LONDON • Precocious Spanish talent Jon Rahm has no chance of landing the British Open title this week if he performs the way he did while winning the Irish Open on July 9, according to Tony Jacklin.
The 22-year-old triumphed at Portstewart despite having an unreliable driver and, if he is equally as unpredictable off the tee at Royal Birkdale, Jacklin said he will find it tough to stay out of the long rough and the fiendish fairway bunkers.
"He's a great putter but he won't be able to hit it off the tee and perform like he did (at the Irish Open)," the 1969 British Open and 1970 US Open champion said. "He hardly found a fairway in the final round at Portstewart. He won't be able to find his ball in the rough if he does the same at Birkdale."
Despite being less than impressed with Rahm's long game at the Irish Open, Jacklin likens the burly 1.87m Spaniard's core strength to that of 18-time Major winner Jack Nicklaus.
"Rahm is clearly a prodigious talent," said the 73-year-old Englishman. "He's got this fiery Latino temperament. He kicks tee boxes at times but that's about him and a perceived lack of discipline.
"He's pushing himself to the limit, which is marvellous.
"His lower body and his hips are reminiscent of Nicklaus at his best; that's where power comes from, and a three-quarter backswing."
Jacklin said that five-time Open winner Peter Thomson provided a perfect example of how to tackle the stiff challenge that the par-70 Birkdale layout provides when the Australian won at the Southport links in 1954 and 1965.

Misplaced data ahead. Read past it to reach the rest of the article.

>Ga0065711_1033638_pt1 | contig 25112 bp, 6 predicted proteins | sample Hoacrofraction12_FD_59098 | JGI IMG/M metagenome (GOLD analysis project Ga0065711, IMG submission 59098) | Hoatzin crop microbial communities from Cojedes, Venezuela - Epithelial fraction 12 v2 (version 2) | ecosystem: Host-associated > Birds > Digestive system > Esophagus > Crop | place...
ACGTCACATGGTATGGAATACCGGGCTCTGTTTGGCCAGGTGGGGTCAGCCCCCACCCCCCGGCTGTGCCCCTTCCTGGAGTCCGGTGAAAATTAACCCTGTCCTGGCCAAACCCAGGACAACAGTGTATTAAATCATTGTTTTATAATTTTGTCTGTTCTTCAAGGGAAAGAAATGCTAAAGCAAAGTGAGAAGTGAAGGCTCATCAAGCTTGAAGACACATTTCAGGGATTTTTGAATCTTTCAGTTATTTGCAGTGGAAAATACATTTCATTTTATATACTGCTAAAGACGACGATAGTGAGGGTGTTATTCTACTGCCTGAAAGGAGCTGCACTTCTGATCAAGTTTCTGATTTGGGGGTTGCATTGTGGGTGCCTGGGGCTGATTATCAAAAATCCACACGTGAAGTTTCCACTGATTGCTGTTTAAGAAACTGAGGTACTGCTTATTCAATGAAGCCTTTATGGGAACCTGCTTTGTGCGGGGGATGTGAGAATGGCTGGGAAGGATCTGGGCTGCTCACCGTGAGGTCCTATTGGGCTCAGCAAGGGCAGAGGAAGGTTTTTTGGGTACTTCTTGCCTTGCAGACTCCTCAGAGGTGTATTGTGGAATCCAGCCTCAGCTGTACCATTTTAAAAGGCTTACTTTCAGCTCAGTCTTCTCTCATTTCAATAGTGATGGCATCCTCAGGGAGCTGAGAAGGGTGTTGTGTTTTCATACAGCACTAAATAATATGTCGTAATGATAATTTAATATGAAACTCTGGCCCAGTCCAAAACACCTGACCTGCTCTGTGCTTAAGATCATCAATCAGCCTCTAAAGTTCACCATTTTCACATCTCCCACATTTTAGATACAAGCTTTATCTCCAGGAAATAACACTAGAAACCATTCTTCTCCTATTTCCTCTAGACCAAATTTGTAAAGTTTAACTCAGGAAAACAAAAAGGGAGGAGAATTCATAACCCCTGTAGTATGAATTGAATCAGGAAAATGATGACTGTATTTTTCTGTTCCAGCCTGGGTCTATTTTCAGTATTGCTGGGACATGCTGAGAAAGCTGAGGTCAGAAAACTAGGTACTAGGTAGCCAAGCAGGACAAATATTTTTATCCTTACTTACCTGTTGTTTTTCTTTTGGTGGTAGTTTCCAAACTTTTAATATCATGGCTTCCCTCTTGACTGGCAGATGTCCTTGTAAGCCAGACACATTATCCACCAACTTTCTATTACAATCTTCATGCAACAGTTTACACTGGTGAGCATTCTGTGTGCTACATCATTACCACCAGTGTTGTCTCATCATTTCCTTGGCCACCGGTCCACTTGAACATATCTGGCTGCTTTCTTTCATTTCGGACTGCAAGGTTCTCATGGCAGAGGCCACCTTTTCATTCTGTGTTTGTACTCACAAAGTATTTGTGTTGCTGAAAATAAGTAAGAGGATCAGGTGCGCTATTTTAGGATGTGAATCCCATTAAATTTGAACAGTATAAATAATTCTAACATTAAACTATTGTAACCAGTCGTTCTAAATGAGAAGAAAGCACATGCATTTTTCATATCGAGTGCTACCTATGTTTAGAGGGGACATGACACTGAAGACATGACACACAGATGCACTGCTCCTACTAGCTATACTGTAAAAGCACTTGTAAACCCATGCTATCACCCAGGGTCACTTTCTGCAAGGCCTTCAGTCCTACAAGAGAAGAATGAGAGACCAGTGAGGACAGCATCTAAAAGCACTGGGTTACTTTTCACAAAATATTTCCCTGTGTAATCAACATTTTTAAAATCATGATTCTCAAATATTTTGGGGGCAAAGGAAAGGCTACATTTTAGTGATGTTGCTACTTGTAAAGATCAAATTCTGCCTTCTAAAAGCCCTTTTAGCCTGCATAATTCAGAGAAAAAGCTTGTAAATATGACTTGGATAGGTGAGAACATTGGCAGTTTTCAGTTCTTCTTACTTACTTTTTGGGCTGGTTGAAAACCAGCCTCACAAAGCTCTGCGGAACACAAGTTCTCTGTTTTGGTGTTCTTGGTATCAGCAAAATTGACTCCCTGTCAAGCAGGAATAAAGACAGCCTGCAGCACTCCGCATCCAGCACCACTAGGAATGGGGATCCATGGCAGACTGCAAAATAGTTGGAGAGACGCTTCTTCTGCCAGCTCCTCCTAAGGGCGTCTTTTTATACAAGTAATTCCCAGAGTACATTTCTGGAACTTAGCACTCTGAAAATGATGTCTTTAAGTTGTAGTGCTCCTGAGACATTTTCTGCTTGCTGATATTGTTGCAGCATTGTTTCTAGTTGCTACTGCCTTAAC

"I played in that tournament in 1965 and Thomson didn't hit his driver off the tee, he used a three-wood," Jacklin explained.
"No one had more patience than he had.
"Birkdale is a thinker's course, the sort of layout that the great South African Bobby Locke (the 1949, 1950, 1952 and 1957 Open winner) enjoyed.
"It may only be 7,156 yards long but, like all great links courses, you have to stay out of the bunkers and you have to plan your way around."
The last seven Majors have all seen first-time winners - Jason Day (2015 PGA Championship), Danny Willett, Dustin Johnson, Henrik Stenson, Jimmy Walker, Sergio Garcia and Brooks Koepka (2017 US Open) - and Jacklin believes the sequence can be extended to eight.
"There is just so much talent around these days," he said. "It's driven by different factors; all the players now work out at the gym and they all hit it 300 yards plus.
"The modern clubs and shafts are so good and all the players benefit from that."